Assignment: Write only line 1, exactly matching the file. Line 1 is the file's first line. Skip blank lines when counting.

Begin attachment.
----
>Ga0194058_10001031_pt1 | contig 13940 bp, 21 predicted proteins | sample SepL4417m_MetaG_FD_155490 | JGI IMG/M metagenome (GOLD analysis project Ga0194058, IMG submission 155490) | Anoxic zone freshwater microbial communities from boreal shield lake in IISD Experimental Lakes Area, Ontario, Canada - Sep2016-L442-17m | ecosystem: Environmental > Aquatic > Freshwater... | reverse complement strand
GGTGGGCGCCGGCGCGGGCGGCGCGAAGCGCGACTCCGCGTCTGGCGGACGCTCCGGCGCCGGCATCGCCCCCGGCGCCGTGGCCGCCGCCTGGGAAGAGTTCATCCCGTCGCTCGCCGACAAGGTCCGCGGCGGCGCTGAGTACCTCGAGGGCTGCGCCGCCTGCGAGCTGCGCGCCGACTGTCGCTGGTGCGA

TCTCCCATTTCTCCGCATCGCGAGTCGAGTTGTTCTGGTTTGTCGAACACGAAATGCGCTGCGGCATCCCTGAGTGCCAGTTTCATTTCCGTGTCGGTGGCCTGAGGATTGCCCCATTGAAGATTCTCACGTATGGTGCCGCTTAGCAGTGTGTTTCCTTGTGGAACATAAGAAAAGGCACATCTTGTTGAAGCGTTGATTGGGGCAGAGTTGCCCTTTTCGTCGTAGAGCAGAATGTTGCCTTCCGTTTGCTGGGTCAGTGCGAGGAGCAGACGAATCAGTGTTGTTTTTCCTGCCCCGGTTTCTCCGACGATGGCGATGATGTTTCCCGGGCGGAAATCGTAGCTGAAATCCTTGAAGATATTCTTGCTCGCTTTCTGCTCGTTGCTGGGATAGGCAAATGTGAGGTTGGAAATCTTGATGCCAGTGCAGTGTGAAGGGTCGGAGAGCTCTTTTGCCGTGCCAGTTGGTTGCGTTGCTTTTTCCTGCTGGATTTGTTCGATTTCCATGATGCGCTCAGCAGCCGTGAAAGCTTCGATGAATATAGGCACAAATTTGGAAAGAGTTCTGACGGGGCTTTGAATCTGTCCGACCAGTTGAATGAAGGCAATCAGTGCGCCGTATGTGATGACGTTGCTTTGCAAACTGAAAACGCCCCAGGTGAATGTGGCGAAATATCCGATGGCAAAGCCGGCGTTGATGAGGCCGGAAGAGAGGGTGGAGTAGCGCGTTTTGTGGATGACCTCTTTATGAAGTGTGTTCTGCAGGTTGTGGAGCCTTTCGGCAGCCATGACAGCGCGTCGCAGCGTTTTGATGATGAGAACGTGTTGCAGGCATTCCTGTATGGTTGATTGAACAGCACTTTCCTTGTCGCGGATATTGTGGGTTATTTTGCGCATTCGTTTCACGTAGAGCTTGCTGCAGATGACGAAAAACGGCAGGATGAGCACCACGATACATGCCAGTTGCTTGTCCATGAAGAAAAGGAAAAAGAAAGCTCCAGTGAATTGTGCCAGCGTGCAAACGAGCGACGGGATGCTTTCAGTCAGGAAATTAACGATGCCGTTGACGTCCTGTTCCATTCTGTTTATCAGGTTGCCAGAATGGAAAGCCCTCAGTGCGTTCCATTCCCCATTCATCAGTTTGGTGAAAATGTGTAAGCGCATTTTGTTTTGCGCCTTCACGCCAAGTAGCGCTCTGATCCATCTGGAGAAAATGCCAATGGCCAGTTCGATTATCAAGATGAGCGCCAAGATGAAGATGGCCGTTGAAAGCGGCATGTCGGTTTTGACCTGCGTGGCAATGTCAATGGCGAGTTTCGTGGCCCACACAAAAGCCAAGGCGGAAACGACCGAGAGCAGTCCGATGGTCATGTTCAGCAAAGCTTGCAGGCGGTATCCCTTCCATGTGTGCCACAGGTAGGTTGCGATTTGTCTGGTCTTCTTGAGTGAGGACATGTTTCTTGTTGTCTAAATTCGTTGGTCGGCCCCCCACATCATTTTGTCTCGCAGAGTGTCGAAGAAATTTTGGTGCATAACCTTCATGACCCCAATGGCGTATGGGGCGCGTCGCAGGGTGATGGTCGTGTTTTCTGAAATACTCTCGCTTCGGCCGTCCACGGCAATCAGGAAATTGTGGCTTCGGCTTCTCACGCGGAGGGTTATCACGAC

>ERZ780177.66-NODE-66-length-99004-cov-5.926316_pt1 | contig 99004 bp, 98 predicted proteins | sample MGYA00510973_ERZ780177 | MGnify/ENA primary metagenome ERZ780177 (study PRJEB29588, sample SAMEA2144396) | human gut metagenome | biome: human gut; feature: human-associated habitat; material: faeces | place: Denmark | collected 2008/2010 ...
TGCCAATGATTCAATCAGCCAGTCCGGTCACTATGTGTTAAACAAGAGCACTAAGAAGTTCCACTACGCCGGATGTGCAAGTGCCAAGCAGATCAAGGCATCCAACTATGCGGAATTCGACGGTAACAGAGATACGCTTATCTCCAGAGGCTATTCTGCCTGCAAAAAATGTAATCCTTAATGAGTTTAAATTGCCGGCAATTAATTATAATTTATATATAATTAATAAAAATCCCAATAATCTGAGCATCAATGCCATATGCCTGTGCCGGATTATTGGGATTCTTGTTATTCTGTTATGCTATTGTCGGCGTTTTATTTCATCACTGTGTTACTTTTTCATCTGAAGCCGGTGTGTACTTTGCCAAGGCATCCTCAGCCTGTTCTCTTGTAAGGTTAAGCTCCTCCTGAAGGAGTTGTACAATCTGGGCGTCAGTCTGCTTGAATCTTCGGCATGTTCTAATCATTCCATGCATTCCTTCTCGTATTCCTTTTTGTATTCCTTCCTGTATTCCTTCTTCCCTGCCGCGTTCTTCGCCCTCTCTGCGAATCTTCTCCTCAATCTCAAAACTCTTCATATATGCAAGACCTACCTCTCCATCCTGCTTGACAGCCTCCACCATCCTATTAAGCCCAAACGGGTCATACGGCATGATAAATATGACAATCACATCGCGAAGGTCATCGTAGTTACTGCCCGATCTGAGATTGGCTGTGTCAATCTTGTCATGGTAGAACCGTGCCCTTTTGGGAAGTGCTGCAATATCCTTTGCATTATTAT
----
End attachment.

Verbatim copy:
>Ga0194058_10001031_pt1 | contig 13940 bp, 21 predicted proteins | sample SepL4417m_MetaG_FD_155490 | JGI IMG/M metagenome (GOLD analysis project Ga0194058, IMG submission 155490) | Anoxic zone freshwater microbial communities from boreal shield lake in IISD Experimental Lakes Area, Ontario, Canada - Sep2016-L442-17m | ecosystem: Environmental > Aquatic > Freshwater... | reverse complement strand